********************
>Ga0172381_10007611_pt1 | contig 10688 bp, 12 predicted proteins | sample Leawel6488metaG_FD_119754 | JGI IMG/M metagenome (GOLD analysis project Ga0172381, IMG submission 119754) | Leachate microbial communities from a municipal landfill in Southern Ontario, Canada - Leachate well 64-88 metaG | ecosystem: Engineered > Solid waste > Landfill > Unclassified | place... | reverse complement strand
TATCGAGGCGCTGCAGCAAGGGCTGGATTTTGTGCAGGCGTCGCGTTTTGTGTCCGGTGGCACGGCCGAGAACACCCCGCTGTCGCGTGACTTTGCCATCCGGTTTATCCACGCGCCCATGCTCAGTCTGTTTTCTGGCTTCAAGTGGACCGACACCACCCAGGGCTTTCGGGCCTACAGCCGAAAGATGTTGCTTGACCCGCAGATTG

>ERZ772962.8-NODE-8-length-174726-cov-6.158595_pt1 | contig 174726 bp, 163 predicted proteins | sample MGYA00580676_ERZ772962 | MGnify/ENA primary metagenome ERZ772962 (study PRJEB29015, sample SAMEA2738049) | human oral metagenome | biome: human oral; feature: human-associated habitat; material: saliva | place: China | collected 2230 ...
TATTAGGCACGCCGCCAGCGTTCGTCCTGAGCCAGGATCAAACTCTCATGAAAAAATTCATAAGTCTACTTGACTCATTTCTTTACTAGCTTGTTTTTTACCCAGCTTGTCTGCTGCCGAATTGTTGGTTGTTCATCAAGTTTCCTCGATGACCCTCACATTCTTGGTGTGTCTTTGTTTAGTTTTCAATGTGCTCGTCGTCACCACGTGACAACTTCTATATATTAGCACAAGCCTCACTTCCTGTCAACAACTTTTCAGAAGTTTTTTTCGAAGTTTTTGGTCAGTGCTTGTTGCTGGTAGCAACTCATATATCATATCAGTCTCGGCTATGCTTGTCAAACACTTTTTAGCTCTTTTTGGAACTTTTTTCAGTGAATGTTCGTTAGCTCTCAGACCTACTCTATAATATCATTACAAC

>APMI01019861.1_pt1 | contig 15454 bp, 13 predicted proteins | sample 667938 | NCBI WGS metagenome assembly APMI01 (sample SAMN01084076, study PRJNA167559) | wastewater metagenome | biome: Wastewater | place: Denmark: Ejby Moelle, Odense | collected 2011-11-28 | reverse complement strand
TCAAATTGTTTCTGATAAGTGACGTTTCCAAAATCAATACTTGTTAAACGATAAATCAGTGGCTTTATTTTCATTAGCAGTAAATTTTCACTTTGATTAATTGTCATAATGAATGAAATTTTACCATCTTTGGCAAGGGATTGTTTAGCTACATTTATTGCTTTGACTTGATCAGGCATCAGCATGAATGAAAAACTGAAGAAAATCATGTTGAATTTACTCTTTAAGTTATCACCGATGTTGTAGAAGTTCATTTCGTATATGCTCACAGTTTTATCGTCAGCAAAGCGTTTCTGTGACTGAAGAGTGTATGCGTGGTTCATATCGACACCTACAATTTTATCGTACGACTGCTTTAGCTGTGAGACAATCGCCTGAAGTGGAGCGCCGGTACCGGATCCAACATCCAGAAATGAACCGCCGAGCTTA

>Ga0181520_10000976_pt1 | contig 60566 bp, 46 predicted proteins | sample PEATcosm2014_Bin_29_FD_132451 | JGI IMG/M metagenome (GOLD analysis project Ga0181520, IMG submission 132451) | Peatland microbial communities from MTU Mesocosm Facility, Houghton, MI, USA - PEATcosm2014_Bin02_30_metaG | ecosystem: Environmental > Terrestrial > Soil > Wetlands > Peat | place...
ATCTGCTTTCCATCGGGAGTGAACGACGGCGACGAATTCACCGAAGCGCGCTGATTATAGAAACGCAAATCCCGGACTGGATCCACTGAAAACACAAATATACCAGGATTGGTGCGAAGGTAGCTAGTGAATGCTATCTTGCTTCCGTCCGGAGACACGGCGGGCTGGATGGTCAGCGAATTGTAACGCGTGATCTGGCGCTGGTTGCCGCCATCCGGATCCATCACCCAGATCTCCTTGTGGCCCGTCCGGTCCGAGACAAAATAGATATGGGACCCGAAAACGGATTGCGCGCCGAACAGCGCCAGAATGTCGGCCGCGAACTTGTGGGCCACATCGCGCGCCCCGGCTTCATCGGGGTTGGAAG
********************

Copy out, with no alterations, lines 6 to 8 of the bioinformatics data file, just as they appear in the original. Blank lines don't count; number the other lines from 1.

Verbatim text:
TCAAATTGTTTCTGATAAGTGACGTTTCCAAAATCAATACTTGTTAAACGATAAATCAGTGGCTTTATTTTCATTAGCAGTAAATTTTCACTTTGATTAATTGTCATAATGAATGAAATTTTACCATCTTTGGCAAGGGATTGTTTAGCTACATTTATTGCTTTGACTTGATCAGGCATCAGCATGAATGAAAAACTGAAGAAAATCATGTTGAATTTACTCTTTAAGTTATCACCGATGTTGTAGAAGTTCATTTCGTATATGCTCACAGTTTTATCGTCAGCAAAGCGTTTCTGTGACTGAAGAGTGTATGCGTGGTTCATATCGACACCTACAATTTTATCGTACGACTGCTTTAGCTGTGAGACAATCGCCTGAAGTGGAGCGCCGGTACCGGATCCAACATCCAGAAATGAACCGCCGAGCTTA

>Ga0181520_10000976_pt1 | contig 60566 bp, 46 predicted proteins | sample PEATcosm2014_Bin_29_FD_132451 | JGI IMG/M metagenome (GOLD analysis project Ga0181520, IMG submission 132451) | Peatland microbial communities from MTU Mesocosm Facility, Houghton, MI, USA - PEATcosm2014_Bin02_30_metaG | ecosystem: Environmental > Terrestrial > Soil > Wetlands > Peat | place...
ATCTGCTTTCCATCGGGAGTGAACGACGGCGACGAATTCACCGAAGCGCGCTGATTATAGAAACGCAAATCCCGGACTGGATCCACTGAAAACACAAATATACCAGGATTGGTGCGAAGGTAGCTAGTGAATGCTATCTTGCTTCCGTCCGGAGACACGGCGGGCTGGATGGTCAGCGAATTGTAACGCGTGATCTGGCGCTGGTTGCCGCCATCCGGATCCATCACCCAGATCTCCTTGTGGCCCGTCCGGTCCGAGACAAAATAGATATGGGACCCGAAAACGGATTGCGCGCCGAACAGCGCCAGAATGTCGGCCGCGAACTTGTGGGCCACATCGCGCGCCCCGGCTTCATCGGGGTTGGAAG